Pharmacokinetic modeling for long-acting (LA) medicines

Speaker: Andrew Owen, Professor of Molecular and Clinical Pharmacology at University of Liverpool

Andrew Owen

Demonstrated how modeling can be used in the development of long-acting (LA) medicines using three projects from the LEAP Modeling and Simulations Core.  

Modeling can help across development of new long-acting (LA) medicines.

  • Role of physiologically based pharmacokinetic (PBPK) modeling – understand drug compatibility with LA delivery using early in-vitro drug disposition data; inform dose selection for animal studies (in vitro-in vivo extrapolation) and Phase 1 trials; and guide clinical management and optimization (e.g. pregnancy/lactation, neonates/pediatrics, drug-drug interactions, dose optimization and genetics).
  • Role of other pharmacometrics approaches – shed light on unexplored mechanisms (alongside animal data); assess exposure-response relationships throughout clinical development (efficacy and safety); and guide clinical management/optimization (with PBPK modeling). 
  • Confidence in model outcomes is generally proportional to the quality of input data and increases as medicines progress through the phases of development and understanding of the medicines grows.

LEAP Example 1: PBPK modeling to inform development – CAB microarray patch (MAP) in rats and humans.

  • Base model of MAP for LA ARVs (published several years ago).
  • Unqualified model describes the microneedles (MN) and drug release from various parts of the MN into the striatum corneum, viable epidermis and dermis. 
    • Looked at drug penetration and partition coefficient from each site into the blood and lymph compartment of a simulated population.
  • Model qualification (simulated formulation performance vs empirical PK data) against pre-clinical CAB MAP and clinical CAB LAI PK data.
    • Rat single-dose CAB MAP qualification, Rat multiple-dose CAB MAP qualification and human LAI CAB qualification – good fit between empirical data and simulated CAB performance generates confidence in the modeling.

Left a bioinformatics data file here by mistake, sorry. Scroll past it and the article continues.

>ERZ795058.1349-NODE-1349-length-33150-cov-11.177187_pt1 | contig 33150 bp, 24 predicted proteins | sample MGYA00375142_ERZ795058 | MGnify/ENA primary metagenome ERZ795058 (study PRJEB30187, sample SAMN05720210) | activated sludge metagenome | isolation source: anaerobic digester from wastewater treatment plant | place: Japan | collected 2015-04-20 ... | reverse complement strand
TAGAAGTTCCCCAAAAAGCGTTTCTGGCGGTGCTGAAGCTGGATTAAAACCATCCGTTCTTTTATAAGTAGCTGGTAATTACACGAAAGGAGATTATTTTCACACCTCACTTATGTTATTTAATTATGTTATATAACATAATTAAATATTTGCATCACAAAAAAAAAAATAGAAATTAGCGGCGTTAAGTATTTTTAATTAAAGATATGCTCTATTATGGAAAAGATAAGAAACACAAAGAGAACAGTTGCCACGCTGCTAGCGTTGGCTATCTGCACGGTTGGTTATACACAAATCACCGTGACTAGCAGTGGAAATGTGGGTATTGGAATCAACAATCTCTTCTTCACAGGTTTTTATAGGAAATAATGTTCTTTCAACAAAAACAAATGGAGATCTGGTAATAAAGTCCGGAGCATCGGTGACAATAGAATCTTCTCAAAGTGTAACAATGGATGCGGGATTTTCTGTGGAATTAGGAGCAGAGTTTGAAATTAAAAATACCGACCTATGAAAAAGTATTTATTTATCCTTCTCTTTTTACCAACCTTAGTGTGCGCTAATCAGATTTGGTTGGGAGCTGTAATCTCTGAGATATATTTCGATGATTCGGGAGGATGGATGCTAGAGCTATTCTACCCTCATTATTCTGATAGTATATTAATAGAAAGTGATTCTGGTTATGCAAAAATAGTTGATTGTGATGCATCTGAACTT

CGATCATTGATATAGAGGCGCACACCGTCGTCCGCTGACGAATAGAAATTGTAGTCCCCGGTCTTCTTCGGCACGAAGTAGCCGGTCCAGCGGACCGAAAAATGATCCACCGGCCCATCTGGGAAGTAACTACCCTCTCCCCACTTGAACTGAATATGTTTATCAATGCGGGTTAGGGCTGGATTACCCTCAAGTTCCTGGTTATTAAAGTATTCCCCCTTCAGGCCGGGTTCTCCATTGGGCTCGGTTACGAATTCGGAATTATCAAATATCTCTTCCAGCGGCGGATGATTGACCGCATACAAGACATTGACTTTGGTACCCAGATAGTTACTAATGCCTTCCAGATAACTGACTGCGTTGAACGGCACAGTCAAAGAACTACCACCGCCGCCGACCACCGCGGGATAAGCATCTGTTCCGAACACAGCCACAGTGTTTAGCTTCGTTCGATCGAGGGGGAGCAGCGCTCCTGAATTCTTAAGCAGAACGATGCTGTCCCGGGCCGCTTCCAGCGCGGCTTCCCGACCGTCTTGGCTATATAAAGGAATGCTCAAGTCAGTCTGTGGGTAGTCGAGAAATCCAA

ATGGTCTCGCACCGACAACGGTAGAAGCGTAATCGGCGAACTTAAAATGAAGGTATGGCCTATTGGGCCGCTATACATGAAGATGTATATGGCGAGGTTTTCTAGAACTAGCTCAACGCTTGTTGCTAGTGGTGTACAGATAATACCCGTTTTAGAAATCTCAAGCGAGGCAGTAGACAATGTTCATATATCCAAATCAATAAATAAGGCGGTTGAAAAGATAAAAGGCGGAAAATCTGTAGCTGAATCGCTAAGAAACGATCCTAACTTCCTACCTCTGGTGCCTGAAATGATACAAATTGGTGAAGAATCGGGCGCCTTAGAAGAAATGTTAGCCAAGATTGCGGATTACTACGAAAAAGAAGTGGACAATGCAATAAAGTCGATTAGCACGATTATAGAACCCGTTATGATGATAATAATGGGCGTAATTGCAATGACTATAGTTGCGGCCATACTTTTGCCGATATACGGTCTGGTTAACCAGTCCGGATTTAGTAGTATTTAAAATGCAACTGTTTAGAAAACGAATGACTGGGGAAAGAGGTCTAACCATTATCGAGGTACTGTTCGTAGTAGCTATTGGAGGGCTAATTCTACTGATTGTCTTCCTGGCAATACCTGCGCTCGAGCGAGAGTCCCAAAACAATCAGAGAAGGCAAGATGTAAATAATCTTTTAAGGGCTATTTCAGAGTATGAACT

• Predicted CAB MAP performance in humans.
    • Simulated different CAB doses (75mg, 150mg and 300mg) delivered through a MAP (unpublished) to generate expected PK performance in humans based on everything that has been qualified about the model.

LEAP Example 2: PBPK modeling to inform deployment – dose prediction for LAI CAB in neonates. 

  • Model qualification against adult clinical LAI CAB PK data.
  • Adjusted model parameters with known differences in neonatal populations – recognizing that residual uncertainty exists, can have reasonable confidence in the model (i.e. mechanisms described by the model and formulation performance through the model) to simulate LAI CAB performance in neonates.
  • Simulated neonatal exposures across different CAB IM doses assuming adult release kinetics. 
    • Regimen 1 (CAB 20mg IM): target plasma CAB concentrations (above 4xPAIC90) are achievable, but neonatal simulation unveiled a delay in CAB absorption, not seen in adults.
    • Regimen 2 (CAB 20mg IM + CAB 0.8mg oral): target plasma CAB concentrations can be achieved within the first day by adding a single, oral CAB dose at Day 0. 

LEAP Example 3: Different pharmacometrics approaches to rationalize mechanisms – a Centre of Excellence in Long-acting Therapeutics (CELT) LAI development project.

  • Mechanistic knowledge underlies PBPK modeling, yet fundamental understanding is limited for many LA technologies, particularly regarding drug absorption processes.
  • Simple model to fit empirical animal PK data for the active pharmaceutical ingredient (API) (exposure up to 28 days) showed dose linearity across 50, 100 and 200 mg/kg doses of the formulation. 
  • Pharmacometrician de-convoluted available IV and IM PK data to derive an in vivo release profile for each dose – predicted release kinetics unveiled bi-exponential release, supporting a parallel fast and slow input from the depot into the systemic circulation. 
  • Constructed a more advanced model describing the drug depot with direct release into the systemic compartment (early, fast release) and a 2-compartment transit model into the systemic compartment (longer duration, slow release) 
    • Modeling cannot elucidate the mechanisms, but does fit with rapid absorption of the soluble component of the formulation and slower release of the solid and achieves a much better fit to the empirical PK data. 

LEAP Modelling and Simulation Core is a resource for the LA research community – 


[Return to 2022 LEAP Workshop Menu]